Church dedicates memorial garden for Sherrard fire victims

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Six months ago, a mobile home in Sherrard, Illinois started on fire. Five people were killed including four children.

On Sunday, September 29, 2013, the community took a step forward in their grieving process by dedicating a prayer garden to the victims at Cable Community Church in Sherrard, Illinois.

All five of the victim’s names were read, followed by a ringing of a bell and a moment of silence.

“I know that right now, she's looking down saying, ‘I'm okay and you guys are gonna be alright too,” said Rebecca Heick about her longtime friend, Anna Viager, who was killed in the fire.

“Little Breana, was full of hugs she would come up and grab you at the knee, and give you a hug,” said Pastor Clint Ziemer about Breana Viager, Anna Viager’s daughter who was also killed in the fire.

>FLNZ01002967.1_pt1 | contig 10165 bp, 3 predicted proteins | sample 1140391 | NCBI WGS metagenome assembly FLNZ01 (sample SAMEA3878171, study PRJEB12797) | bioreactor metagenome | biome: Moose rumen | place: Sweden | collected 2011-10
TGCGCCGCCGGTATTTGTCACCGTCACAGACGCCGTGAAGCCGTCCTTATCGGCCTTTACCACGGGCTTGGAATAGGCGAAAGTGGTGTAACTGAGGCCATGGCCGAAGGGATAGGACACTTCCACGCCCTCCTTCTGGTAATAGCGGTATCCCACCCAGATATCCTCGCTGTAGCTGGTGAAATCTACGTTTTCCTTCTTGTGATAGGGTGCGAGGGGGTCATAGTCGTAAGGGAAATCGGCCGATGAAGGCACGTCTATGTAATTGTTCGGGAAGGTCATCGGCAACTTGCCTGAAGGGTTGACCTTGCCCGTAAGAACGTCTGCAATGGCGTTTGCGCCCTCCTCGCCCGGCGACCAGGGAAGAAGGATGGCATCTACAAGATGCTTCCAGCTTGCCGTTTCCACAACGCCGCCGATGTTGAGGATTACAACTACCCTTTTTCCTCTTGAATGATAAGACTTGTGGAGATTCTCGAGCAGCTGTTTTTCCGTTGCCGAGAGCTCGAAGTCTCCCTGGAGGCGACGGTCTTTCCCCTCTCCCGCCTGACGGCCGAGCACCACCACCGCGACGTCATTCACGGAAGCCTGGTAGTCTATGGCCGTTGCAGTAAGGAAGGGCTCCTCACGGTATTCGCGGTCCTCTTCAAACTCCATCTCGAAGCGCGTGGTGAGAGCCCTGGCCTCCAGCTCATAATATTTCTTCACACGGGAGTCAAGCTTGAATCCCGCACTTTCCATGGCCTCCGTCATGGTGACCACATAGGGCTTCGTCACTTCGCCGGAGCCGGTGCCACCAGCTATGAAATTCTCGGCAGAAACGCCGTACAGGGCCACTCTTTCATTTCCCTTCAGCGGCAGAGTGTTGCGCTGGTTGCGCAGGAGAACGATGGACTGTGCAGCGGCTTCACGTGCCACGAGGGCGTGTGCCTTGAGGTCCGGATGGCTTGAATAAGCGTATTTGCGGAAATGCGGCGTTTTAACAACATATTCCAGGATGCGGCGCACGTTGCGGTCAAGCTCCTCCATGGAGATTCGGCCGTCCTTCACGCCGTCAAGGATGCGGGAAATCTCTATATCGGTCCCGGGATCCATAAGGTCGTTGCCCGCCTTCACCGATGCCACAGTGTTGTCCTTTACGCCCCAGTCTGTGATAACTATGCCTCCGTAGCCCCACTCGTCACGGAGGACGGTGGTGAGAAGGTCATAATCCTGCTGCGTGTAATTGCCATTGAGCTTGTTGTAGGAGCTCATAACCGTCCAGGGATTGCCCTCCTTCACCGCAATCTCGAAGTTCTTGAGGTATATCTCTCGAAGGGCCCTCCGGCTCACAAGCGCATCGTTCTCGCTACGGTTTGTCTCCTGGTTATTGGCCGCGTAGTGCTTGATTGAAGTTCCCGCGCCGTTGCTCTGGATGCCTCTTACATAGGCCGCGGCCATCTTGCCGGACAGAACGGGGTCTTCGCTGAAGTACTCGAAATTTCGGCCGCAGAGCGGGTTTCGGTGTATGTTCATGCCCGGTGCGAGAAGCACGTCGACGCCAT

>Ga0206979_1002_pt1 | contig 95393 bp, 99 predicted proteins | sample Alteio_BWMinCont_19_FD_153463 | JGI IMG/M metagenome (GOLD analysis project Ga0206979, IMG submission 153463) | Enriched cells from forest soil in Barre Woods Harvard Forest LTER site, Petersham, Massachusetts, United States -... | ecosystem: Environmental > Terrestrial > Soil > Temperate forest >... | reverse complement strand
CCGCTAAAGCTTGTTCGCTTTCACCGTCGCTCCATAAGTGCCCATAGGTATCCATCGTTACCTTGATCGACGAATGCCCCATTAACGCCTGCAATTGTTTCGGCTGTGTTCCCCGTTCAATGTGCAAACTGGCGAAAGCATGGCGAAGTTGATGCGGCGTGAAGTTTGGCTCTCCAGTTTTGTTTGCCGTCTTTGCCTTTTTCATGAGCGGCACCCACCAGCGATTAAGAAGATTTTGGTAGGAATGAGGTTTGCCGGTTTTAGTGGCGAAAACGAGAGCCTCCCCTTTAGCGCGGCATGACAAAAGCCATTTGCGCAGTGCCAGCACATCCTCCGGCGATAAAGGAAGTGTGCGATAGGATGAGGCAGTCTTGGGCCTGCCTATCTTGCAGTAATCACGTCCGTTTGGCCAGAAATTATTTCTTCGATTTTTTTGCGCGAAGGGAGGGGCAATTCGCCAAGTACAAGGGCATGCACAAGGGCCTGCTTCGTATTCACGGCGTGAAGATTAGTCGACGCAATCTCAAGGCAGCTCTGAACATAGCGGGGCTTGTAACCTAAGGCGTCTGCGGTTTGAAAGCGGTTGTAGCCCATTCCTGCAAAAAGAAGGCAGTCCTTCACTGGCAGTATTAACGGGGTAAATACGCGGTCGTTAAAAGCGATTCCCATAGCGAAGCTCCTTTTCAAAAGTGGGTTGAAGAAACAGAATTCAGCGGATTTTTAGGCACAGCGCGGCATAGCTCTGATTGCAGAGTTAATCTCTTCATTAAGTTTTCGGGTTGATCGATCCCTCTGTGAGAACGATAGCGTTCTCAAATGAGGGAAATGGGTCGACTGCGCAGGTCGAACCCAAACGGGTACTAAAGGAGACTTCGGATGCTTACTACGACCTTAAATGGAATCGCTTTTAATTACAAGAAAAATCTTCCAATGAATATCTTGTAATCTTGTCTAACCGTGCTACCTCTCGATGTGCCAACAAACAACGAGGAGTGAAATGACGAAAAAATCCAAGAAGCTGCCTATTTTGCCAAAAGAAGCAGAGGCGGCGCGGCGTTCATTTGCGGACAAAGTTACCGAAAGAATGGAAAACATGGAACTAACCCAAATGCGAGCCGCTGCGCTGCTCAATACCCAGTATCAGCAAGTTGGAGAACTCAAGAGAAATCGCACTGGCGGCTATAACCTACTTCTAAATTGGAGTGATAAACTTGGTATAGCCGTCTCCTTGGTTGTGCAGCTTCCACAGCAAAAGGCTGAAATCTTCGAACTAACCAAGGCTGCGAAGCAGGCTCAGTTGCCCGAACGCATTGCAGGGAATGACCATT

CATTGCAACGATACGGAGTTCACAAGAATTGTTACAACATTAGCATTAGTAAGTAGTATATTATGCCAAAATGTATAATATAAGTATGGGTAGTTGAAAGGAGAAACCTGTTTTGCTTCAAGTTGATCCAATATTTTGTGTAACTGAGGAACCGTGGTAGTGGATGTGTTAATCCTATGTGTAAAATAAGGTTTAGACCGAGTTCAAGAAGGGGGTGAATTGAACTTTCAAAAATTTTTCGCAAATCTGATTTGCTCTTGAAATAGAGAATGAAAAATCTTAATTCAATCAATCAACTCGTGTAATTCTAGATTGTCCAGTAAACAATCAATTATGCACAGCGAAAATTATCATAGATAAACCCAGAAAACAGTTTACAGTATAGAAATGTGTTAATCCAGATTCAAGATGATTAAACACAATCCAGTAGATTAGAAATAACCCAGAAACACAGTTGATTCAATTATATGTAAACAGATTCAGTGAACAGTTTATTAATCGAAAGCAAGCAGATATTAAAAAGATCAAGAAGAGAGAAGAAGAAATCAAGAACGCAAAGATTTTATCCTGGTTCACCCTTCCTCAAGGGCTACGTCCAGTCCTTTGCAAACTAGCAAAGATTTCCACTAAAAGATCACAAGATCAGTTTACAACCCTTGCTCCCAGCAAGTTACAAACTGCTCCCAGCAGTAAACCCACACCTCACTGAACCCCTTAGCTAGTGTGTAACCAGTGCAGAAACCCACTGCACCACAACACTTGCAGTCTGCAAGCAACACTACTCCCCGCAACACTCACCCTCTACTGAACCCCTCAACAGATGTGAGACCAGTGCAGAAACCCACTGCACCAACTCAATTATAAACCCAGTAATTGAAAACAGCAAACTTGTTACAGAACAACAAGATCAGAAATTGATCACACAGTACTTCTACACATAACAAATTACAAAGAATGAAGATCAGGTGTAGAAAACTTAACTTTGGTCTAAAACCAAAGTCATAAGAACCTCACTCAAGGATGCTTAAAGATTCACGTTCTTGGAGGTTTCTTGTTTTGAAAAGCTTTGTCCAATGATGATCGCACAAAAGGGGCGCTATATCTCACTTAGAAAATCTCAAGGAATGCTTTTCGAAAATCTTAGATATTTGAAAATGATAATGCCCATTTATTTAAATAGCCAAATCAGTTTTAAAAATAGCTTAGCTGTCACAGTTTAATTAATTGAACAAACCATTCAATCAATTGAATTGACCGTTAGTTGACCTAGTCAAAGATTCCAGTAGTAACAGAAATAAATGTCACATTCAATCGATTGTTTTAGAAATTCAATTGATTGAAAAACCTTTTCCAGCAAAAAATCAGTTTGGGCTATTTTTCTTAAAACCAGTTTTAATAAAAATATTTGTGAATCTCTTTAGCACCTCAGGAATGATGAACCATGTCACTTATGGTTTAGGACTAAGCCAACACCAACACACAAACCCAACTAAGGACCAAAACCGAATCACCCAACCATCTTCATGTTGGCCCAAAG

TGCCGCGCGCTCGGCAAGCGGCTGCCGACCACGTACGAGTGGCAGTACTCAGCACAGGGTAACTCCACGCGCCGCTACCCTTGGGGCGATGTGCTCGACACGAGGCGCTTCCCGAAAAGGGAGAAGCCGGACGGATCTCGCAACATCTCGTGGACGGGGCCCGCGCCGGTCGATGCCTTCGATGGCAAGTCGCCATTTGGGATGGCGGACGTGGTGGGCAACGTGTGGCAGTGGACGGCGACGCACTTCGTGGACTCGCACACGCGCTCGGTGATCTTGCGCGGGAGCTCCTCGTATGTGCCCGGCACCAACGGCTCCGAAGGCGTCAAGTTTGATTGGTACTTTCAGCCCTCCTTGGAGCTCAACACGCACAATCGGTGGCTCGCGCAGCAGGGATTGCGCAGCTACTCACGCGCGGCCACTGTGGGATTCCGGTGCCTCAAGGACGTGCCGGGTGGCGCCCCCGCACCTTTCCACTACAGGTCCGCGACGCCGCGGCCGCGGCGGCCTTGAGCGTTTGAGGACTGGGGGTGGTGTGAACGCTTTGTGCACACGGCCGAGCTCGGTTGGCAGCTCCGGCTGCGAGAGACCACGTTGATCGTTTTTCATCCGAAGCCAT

Also killed in the fire were Cassandra Turner and sisters Holli Harker and Jessica Harker.

“None of us will ever understand the why,” said Heick.

“You cannot replace any of them, really,” said Ziemer, “When it first happened, the emotions were tangible, you could literally feel them,” he added.

The emotions are not gone; they are still visible with each hug, each wipe of a tear.

“I think it's um, I think it stirs up some of the things that we've all felt over the last six months,” said Heick.

Now, at Cable Community Church is a place, a garden, anyone can go to reflect on memories, the lives lost.

“There are just so many good things and I think that that's what all of us you know look at this and we think this is a place to come back and hold on to those really good things,” said Heick.

“Sometimes you just need somewhere to go with your grief or with your thoughts,” said Ziemer.

In the garden, in the back of the church, are seven plants, so the victims will be remembered every day. Two benches are on either side so that from morning to evening they are thought of. And there is a plaque with the names of Anna Viager, Breana Viager, Holli Harker, Jessica Harker, and Cassi Turner.

“Today was, I think for a lot of us a very necessary step, but it is kind of like re-breaking that bone in the hope that it's going to heal well this time,” said Heick.

While those at the ceremony may never fully heal, they now have a place to remember.